We Speak Playground

The Role of Play in Learning and Child Development

Posted by May Recreation Content Team on Mar 5, 2019 5:24:00 PM

happy child kids group have fun and play at kindergarden preschool education concept with  teacherWhen it comes to child development, play goes far beyond simple entertainment by acting as a building block to learning. Regular playtime allows the brain neurons of children to change and grow, which aids in their ability to pick up new skills rather quickly. Through free-play sessions, children can increase their knowledge about how the world works and build skills that will help them through every stage of life. Parents and caregivers can aid this process by better understanding the role of play in learning and child development — and offering their kids ample opportunities for growth through play.

Importance of Play for Brain Development

Time spent on the playground rivals classroom time as it alters the composition of the prefrontal cortex in the brain. When this happens, the neurons at the front of the brain change and grow, creating new connections that make learning easier.

Using electrical impulses, these brain cells are responsible for sending and receiving signals through the mind and body. To transmit these signals effectively, brain cells must build strong networks of connections that allow for quick and accurate travel. Play experiences make all this possible by building up the neurons and their circuits through the brain.

As the brain changes in response to positive free-play sessions, kids have an easier time regulating their emotions, solving complex problems and creating effective plans. Although structured play looks a lot like learning, free play is actually when the brain circuits receive the most activity and growth.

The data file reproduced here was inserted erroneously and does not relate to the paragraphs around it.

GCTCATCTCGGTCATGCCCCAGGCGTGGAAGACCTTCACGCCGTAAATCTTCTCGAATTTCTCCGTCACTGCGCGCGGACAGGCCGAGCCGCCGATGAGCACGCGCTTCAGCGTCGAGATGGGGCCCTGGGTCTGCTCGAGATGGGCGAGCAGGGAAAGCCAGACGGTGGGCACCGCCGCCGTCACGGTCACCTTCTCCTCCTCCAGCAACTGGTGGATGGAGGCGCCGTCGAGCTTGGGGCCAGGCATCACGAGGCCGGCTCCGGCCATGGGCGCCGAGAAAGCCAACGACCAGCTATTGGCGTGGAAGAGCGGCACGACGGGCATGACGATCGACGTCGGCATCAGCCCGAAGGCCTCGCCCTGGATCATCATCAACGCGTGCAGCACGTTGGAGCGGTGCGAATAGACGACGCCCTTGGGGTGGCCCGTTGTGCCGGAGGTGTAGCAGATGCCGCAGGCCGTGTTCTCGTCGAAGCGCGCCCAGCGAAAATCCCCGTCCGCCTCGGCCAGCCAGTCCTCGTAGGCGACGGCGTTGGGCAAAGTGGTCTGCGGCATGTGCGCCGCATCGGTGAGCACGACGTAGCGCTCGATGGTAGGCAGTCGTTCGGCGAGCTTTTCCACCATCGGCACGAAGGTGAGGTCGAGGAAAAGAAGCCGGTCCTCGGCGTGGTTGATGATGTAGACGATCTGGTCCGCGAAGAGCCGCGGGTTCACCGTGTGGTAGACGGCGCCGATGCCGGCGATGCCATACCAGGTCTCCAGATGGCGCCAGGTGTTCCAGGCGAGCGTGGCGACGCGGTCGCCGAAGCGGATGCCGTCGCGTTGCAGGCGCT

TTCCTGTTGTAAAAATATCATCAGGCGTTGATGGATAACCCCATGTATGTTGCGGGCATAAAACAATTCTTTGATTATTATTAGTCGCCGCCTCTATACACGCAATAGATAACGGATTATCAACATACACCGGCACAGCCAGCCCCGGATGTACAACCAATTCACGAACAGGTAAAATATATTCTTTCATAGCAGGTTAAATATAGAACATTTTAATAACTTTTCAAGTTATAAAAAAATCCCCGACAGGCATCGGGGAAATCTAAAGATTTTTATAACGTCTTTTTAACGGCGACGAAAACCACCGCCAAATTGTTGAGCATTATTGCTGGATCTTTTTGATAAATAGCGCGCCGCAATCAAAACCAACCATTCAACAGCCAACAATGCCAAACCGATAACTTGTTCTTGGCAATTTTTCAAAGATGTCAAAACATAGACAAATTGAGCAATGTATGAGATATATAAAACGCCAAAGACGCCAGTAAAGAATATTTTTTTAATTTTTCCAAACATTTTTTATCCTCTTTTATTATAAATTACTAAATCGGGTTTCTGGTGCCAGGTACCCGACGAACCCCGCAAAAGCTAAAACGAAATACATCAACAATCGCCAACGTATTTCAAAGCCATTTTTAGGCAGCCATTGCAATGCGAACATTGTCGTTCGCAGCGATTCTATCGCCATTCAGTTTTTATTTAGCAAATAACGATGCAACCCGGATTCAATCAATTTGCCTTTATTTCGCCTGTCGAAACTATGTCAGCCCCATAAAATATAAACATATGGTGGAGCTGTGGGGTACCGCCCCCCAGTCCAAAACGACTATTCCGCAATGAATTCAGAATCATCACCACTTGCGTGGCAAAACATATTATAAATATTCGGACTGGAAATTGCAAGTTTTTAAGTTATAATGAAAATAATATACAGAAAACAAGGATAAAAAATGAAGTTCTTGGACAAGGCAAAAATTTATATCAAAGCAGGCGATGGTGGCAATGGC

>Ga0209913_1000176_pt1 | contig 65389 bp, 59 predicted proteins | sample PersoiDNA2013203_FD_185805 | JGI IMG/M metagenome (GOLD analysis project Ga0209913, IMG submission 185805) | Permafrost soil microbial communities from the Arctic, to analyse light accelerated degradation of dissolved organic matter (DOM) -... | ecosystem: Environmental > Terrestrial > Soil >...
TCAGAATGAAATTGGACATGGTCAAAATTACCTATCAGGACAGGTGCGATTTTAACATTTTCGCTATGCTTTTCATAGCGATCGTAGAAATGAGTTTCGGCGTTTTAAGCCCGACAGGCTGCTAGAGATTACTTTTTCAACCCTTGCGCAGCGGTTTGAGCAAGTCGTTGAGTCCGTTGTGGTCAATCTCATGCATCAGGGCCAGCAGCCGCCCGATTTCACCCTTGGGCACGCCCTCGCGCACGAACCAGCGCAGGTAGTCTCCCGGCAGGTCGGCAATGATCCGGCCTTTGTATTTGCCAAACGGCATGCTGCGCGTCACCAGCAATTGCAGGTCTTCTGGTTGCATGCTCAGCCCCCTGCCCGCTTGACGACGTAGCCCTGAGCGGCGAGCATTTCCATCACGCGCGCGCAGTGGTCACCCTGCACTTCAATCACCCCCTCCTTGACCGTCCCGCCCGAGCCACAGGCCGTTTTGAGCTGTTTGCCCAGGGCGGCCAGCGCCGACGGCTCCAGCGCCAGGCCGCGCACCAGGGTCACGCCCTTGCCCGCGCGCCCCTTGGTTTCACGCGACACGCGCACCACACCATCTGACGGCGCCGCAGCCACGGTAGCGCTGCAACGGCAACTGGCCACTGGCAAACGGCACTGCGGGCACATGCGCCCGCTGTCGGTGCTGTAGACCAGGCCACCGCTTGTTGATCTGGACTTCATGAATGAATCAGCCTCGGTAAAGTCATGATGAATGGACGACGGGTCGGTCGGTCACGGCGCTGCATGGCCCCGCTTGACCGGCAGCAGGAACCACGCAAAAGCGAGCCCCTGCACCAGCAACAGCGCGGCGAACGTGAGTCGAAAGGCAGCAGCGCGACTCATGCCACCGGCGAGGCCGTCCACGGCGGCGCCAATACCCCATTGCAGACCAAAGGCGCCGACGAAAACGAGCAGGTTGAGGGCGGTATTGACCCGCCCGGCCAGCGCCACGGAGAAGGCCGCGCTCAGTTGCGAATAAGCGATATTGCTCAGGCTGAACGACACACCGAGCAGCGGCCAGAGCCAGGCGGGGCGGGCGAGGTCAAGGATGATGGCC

Benefits of Free-Play Time

When kids have free-play time, they can build games and entire worlds using their imaginations alone. They must establish the rules of the games they play by themselves or while collaborating with others. This helps them learn how to structure their activities to have the most fun and ways to alter their approach to achieve the results they seek.

When kids are playing together, they learn how to appropriately socialize and work as a team on achieving a common goal. The learning never really stops as children engage in free play. They build an understanding of how the world and its people operate on a day-to-day basis.

Common Stages of Play through the Years

As children grow, their play styles tend to change through each developmental stage, but every last one is important. Play begins as early as birth with babies using their arms and legs to learn about their body movements.

As babies become toddlers and gain independence, they begin to play with toys on their own. At this age, it is also common to see toddlers playing alongside other children or watching their peers play without engaging in the activity.

Once they hit about three years old, kids begin interacting with each other while playing, which continues to build to reach the cooperative play stage. This stage of play continues through childhood with kids actively creating games and playing them together.  

Helping Kids Learn through Play

With their understanding of the value of play in learning and child development, parents and caregivers can help ensure their kids engage in valuable playtime sessions each and every day. Ditching the structured playtimes in favor of free time can promote learning and help kids build their skillsets that will help them through life. Free play has the power to build up the brain connections that kids will rely on as their navigate through adulthood, so it makes sense to make daily play a priority.

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